by Kim Wright
Genres: Women's fiction
Lauded for her “astute and engrossing” (People) writing style imbued with “originality galore” (RT Book Reviews), Kim Wright channels the best of Jennifer Weiner and Sarah Pekkanen in this delightful novel of self-discovery on the open road as one woman sets out for Graceland hoping to answer the question: Is Elvis Presley her father? Blues musician Cory Ainsworth is barely scraping by after her mother’s death when she discovers a priceless piece of rock ‘n’ roll memorabilia hidden away in a shed out back of the family’s coastal South Carolina home: Elvis Presley’s Stutz Blackhawk, its interior a time capsule of the singer’s last day on earth. A backup singer for the King, Cory’s mother Honey was at Graceland the day Elvis died. She quickly returned home to Beaufort and married her high school sweetheart. Yearning to uncover the secrets of her mother’s past—and possibly her own identity—Cory decides to drive the car back to Memphis and turn it over to Elvis’s estate, retracing the exact route her mother took thirty-seven years earlier. As she winds her way through the sprawling deep south with its quaint towns and long stretches of open road, the burning question in Cory’s mind—who is my father?—takes a backseat to the truth she learns about her complicated mother, the minister's daughter who spent a lifetime struggling to conceal the consequences of a single year of rebellion.
Last Ride to Graceland by Kim Wright was a delightful story that has us meandering the back roads of the south as Cory Ainsworth retraces her mother’s trip home from Graceland. Road Trip!
Cory Ainsworth knows her mother was a backup singer for Elvis Presley. Her mother was there the day Elvis died, but she quickly returned home to Beaufort and married her high school sweetheart. Cory also knows she could not possibly be her father’s biological daughter. The math just does not add up, although friends and family will tell you Cory was a nine-pound premature baby.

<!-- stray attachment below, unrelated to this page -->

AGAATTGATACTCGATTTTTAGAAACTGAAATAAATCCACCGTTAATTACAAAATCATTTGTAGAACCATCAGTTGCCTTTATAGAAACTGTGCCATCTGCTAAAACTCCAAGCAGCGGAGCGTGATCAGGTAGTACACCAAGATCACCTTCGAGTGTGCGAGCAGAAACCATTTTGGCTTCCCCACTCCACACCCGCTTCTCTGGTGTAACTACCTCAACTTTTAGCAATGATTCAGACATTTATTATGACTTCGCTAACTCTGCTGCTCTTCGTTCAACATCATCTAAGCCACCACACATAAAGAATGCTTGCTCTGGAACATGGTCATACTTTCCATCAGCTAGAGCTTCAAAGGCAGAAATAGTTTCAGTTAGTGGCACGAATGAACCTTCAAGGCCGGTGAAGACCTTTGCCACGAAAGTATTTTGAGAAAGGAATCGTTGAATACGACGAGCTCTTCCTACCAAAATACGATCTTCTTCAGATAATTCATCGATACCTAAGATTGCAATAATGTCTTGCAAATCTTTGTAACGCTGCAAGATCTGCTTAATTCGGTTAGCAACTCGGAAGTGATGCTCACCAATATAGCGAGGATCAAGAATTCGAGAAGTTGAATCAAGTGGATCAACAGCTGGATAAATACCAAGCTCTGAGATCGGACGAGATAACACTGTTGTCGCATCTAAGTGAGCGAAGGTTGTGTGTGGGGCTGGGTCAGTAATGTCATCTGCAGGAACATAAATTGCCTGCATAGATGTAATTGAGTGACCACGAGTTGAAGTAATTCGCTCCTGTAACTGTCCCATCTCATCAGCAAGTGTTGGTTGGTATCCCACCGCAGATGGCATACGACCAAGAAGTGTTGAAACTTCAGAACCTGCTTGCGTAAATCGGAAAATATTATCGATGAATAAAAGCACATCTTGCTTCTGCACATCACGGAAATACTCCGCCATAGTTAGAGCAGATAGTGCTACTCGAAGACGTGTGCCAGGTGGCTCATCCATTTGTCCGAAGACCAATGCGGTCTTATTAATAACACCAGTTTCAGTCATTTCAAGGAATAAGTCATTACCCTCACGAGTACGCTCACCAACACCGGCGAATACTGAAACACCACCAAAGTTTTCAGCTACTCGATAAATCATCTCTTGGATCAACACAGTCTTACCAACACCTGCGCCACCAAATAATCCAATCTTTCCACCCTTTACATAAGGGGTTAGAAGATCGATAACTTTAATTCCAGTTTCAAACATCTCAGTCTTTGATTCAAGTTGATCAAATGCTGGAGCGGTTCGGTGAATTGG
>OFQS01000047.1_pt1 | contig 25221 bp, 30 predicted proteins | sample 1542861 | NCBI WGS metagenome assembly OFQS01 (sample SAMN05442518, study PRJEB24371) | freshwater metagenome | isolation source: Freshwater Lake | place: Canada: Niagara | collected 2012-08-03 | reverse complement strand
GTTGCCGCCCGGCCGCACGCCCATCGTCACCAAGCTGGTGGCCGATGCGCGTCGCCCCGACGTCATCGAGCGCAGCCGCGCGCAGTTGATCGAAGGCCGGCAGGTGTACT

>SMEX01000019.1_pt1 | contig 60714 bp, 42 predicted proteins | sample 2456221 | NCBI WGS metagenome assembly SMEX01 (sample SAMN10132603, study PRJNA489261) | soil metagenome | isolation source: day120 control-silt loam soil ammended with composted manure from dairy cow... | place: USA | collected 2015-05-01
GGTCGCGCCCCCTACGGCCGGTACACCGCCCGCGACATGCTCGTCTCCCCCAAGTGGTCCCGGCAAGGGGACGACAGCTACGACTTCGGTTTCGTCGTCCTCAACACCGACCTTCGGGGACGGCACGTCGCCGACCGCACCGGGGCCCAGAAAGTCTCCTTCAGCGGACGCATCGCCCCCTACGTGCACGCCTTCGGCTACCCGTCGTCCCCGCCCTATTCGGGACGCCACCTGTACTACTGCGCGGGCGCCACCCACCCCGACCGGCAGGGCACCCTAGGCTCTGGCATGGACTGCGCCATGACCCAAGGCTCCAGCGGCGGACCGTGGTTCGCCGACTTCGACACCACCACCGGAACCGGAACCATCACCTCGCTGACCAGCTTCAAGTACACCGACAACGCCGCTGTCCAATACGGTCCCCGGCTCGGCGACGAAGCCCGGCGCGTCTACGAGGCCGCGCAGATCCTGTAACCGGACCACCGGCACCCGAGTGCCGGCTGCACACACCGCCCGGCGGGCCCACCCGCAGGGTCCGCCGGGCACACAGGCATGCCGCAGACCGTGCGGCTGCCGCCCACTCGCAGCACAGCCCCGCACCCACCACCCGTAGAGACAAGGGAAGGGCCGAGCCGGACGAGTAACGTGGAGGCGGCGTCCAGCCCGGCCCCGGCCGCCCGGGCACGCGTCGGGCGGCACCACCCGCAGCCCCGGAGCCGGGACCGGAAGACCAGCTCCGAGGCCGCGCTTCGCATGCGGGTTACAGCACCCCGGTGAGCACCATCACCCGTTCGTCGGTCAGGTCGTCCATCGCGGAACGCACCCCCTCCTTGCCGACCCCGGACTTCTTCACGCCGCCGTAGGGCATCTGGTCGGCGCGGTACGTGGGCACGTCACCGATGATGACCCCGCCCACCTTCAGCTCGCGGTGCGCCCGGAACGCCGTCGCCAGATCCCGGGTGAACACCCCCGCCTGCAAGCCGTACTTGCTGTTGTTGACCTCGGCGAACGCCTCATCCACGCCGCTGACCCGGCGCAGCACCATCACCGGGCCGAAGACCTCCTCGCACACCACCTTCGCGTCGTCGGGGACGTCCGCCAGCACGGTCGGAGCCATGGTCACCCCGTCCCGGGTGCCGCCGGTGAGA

Last Ride to Graceland really takes off when Cory finds Elvis Presley’s Stutz Blackhawk bubble wrapped inside her family’s shed. It is like a time capsule with clues from the past. Anxious to know more about her mother and possibly discover whom her Daddy is, thirty-seven year old Cory impulsively jumps in the car and decides to retrace her mother’s trip from Graceland.
Wright delivers the story from Cory’s perspective, but she also takes us back to the summer Cory’s mother Honey spent in Graceland. The journey may have begun as a quest to learn who her father was, but it slowly becomes a journey to understand her mother and herself.
The pace of Last Ride to Graceland was easy-going, as we traveled the back roads and met friends of Cory’s mother. I enjoyed these small-towns and the bits of nostalgia. While fictional, Wright did research Elvis, giving bits of the tale an authentic feel.
I loved the landscape, iconic stops we made and enjoyed getting to know Cory and all of her quirks. The reveal of Cory’s biological father felt genuine and Wright gave us a clear account of Honey’s time in Graceland leaving me satisfied. I closed the book happy and hopeful for Cory.
If you are looking for a relaxing tale with a touch of nostalgia on the road to self-discovery Last Ride to Graceland was a fun, heartfelt tale that will leave you smiling.
Mood Board for Last Ride to Graceland
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